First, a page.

2. The question has to be decided mainly on the correspondence which is, practically all of it, produced by the plaintiffs, as the defendant returned to his principals the letters he had received from them or left them behind at Rangoon with his successor. It is incomplete, and it was suggested to us that some of the plaintiffs' own letters to the defendant had been kept back by them, or had even been re written. The Subordinate Judge found some of the letters exhibited not proved, but, in view of the fast that they were not cross examined to, we think the letters exhibited may be accepted as genuine; but, as will be pointed out, there is some ground for thinking they have been selected with a view to help the plaintiffs' case. Further the plaintiffs have not produced the Kurippus or monthly statements of transactions sent them by the defendant, or the Paredu or ledger which they admit having written up for a time from these Kurippus as received. They no doubt say they afterwards discontinued this practice for no apparent reason; nor have they produced the Aindugais or more detailed statements showing the state of each constituent's accounts which were forwarded to them. P. W, No. 3 in his evidence only complains that the defendant stopped sending this about a year before he returned from Rangoon, which was in 1911. Exhibit 1 (b), dated 26th August 1909, shows an Aindugai had just then been sent. Exhibit J-24, dated 2nd January 1911, is the first complaint of the Aindugai not being sent, 'In spite of your having been told for the last four or five months to send the Aindugai you have not sent it.' This does not look as if no Aindugai had been received since May 1910 which is the material date here, but I do not attach very much importance to this as I am not satisfied that the plaintiffs did not write up their Paredu, which they have not produced, from the Kurippus which were regularly sent them, and I have come to the conclusion that they knew more of the real state of the transactions than they are now willing to admit. No doubt, in Exhibit J-24 in January 1911 they stated that they supposed the whole of the oil share transactions were then closed but I doubt if this was serious. They would thus appear to have suppressed some of their accounts and they have not put Alagappa Chetty, the agent who succeeded the defendant at Rangoon, into the box; and these facts must be taken seriously into -account in considering whether or not the correspondence shows their assent. Again to form a right conclusion on the correspondence it must be read consecutively and as a whole. Mere isolated sentences taken out of their context and used without reference to the date of the letter in which they occur may be very misleading.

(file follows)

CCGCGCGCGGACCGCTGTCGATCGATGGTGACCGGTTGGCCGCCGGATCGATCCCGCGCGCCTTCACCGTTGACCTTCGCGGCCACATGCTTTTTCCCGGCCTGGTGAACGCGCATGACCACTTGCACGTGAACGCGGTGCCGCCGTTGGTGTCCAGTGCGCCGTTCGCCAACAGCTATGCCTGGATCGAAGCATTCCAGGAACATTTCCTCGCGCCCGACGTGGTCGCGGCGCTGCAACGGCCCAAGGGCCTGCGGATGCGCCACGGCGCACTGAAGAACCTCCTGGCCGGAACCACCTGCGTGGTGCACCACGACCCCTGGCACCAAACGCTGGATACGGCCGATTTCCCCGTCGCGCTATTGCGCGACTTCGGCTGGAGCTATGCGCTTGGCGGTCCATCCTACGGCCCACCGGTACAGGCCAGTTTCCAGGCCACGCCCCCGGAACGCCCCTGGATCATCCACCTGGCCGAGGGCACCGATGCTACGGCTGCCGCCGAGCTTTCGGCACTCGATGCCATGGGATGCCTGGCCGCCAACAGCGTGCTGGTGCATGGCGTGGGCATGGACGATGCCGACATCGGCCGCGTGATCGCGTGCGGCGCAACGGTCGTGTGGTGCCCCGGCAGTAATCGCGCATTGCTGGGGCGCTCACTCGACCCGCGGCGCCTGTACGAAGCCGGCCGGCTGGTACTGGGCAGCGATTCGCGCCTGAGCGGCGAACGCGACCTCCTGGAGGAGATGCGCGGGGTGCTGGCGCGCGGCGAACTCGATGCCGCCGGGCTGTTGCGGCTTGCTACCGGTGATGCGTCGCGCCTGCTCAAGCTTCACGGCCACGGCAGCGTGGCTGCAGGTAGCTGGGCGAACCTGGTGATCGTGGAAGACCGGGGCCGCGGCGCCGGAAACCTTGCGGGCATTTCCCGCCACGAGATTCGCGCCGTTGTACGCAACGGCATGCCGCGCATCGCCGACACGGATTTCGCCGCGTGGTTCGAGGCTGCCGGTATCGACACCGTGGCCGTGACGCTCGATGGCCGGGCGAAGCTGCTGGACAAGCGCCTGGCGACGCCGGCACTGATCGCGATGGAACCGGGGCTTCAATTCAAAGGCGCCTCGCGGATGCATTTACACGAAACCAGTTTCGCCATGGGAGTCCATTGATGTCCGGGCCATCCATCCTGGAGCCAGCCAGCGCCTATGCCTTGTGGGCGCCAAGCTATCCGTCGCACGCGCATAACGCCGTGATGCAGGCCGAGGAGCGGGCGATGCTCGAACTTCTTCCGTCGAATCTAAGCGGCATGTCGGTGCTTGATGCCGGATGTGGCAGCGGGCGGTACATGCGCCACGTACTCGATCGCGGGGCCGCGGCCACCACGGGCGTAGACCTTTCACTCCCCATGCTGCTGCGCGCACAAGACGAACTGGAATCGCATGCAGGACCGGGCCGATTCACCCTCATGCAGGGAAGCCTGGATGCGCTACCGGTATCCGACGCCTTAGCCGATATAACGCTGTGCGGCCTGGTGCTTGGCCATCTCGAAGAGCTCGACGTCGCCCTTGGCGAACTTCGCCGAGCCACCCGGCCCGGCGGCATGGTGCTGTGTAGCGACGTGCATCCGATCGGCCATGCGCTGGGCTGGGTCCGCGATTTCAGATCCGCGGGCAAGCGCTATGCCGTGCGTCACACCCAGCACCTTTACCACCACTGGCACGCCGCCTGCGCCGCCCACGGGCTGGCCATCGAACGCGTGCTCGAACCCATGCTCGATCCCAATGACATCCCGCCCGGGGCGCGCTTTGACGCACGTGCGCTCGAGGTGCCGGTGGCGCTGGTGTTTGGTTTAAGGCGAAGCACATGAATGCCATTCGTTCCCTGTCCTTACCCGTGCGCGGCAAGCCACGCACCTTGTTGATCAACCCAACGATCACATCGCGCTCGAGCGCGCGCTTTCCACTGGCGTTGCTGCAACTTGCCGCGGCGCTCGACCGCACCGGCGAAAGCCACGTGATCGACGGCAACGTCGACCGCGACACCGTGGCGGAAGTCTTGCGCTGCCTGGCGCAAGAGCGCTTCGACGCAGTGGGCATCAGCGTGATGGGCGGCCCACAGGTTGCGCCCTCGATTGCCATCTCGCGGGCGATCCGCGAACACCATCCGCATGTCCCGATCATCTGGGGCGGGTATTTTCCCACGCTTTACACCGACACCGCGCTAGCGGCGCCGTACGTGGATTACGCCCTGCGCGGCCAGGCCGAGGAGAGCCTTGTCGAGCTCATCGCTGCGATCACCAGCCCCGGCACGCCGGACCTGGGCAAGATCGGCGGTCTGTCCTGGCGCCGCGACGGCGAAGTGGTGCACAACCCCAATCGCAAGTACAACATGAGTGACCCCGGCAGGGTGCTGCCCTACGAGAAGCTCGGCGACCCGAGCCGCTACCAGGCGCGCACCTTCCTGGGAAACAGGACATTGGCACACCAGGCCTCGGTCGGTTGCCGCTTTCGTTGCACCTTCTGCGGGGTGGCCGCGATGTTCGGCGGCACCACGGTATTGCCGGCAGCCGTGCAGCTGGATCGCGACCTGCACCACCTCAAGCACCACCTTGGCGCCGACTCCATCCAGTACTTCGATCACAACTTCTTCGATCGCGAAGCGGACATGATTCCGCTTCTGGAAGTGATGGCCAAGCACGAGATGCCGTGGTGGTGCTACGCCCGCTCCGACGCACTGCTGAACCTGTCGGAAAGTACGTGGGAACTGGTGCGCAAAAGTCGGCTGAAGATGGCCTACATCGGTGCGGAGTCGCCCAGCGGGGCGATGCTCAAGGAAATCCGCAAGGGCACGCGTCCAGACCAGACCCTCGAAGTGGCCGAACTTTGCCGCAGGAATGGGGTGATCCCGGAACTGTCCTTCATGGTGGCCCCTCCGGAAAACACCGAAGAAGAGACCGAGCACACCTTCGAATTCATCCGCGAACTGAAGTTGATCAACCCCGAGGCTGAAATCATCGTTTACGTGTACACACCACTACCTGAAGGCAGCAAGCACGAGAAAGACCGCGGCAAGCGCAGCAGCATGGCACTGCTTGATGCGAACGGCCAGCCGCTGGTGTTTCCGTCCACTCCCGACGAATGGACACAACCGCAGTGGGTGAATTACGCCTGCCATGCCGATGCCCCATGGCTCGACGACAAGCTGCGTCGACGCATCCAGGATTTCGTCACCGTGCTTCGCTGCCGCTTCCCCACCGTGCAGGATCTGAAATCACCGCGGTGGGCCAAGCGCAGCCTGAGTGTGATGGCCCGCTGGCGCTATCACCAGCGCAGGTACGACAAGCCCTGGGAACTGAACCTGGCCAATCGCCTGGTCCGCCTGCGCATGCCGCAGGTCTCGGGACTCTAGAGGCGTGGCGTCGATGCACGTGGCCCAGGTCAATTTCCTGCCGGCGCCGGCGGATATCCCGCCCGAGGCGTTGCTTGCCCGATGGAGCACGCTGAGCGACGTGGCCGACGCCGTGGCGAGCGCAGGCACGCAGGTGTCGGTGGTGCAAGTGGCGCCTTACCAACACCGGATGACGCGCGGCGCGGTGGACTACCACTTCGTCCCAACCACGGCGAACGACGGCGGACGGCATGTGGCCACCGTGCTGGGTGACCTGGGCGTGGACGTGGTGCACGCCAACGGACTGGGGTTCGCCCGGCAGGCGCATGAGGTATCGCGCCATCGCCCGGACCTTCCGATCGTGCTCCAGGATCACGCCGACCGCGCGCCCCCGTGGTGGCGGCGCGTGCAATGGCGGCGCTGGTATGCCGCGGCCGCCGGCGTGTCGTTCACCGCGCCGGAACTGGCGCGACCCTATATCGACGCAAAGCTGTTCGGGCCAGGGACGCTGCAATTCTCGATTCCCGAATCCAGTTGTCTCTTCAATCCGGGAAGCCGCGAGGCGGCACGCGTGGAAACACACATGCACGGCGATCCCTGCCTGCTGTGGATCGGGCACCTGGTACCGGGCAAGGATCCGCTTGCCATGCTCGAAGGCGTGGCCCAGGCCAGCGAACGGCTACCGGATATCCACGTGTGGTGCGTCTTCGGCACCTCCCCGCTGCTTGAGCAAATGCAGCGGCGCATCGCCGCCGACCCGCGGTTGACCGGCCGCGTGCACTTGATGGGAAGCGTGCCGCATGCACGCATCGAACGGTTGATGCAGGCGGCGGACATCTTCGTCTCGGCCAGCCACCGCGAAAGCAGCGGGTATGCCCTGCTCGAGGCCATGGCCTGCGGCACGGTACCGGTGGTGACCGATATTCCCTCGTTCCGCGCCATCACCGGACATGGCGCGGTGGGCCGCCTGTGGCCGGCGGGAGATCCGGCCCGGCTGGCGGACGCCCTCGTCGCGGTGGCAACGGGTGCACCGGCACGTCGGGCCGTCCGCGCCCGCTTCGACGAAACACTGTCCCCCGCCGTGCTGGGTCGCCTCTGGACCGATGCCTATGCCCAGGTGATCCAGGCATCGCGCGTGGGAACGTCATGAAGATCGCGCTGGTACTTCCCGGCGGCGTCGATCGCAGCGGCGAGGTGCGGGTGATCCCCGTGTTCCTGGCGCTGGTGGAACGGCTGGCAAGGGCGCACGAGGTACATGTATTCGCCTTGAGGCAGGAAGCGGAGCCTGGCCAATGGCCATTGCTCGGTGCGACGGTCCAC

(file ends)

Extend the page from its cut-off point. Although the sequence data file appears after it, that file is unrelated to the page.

3. The main question is whether the plaintiffs assented to the defendant's advancing large sums to one Attia and one Clifford on the security of certain oil shares between November 1908 and May 1910. There were also large transactions with Mawer & Co. of the same kind which have not resulted in loss and as to which, therefore, no claim is made. Mawer, who is best known to the public in connection with the losses sustained by Indian depositors owing to failure of the Bank of Burma, half of which he owned according to one of the letters, was also largely interested, as was the Bank, in certain oil companies which he had beep instrumental in bringing out. Attia and Clifford are said by plaintiffs' witness No. 3 to have been Mawer's partners. As already stated, there were large transactions with him, but the transactions now in question were entered into by Attia and Clifford on their individual accounts. One of the earliest letters, Exhibit J 28, dated 7h January 1908, from the senior partner of the plaintiffs' firm, now deceased, shows that the plaintiffs were fully alive to the risk involved in advancing money against shares. Many of the letters addressed to the defendant in 1908 were in the nature of general instructions rather than positive orders. Exhibit II (e) tells the defendant not to lend on Hundis without security. Exhibit II (f) modifies this. Exhibit J-21, dated 2nd September 1908, tells the defendant to confuse himself mainly to getting in outstanding debts, and Exhibit J-7, dated 3rd November 1908, is to the same effect. Exhibit K-2, dated 11th November 1908, from the 3rd plaintiff complains of the defendant's disregard of their instructions and threatens that, if he lends in contravention of instructions, he shall answer for every pie. Exhibit J 11 reports that Attia's Hundis had been taken against a deposit of shares, as could be seen by the ledger, and that the defendant was making frequent enquiries about the value of the shares. If they fell, the money could be collected gradually. This put the plaintiffs on notice of the transaction so far. Exhibit J-26, dated 14th December 1908, shows the plaintiffs' attention had already been called to transactions with Attia as they directed that the money due from him should be called in. Exhibit L, dated 24th December 1908, is a reply from the defendant urging that Attia was a good constituent and it would be better to go on dealing with him. In Exhibit J 29, dated 11th January 1909, the plaintiffs' senior partner inquired why Attia had not paid interest for a long time. Exhibit J-2, dated 19th January 1909, is a general instruction to get in debts outstanding on simple bonds, shares and Hundis. In Exhibit J-12, dated 21st January 1909, which crossed it, the defendant reported that Attia's Hundis were being renewed as his shares were of great value. The plaintiffs seem to have accepted the situation go far; but Exhibit J8. dated 30th March 1909, complained of the scale on which the defendant was doing business and told him not to lend any more. The next reference to Attia is Exhibit K 4, dated 14th June 1909, when the plaintiffs enquired why the defendant had to take up Attia's Hundi if he was such a sound constituent. In Exhibit J-13, dated 17th June 1909, the' defendant gave his reasons for thinking Attia a sound constituent, and that it was advantageous to the plaintiffs to deal with him. in Exhibit J-4, dated 29th June 1909, he was asked why Attia borrowed from them if, as the defendant stated, ha could borrow at 6 per cent. from the Bank. Exhibit J-27, dated 26th July 1909, mentioned that people from Rangoon had been expressing alarm at the way the defendant was managing the business. In Exhibit J-16, dated 29th July 1909, the defendant replied that it was going on well enough. Exhibit J-18, dated 3rd August 1909, complained that he was going on lending and asks when was this to stop.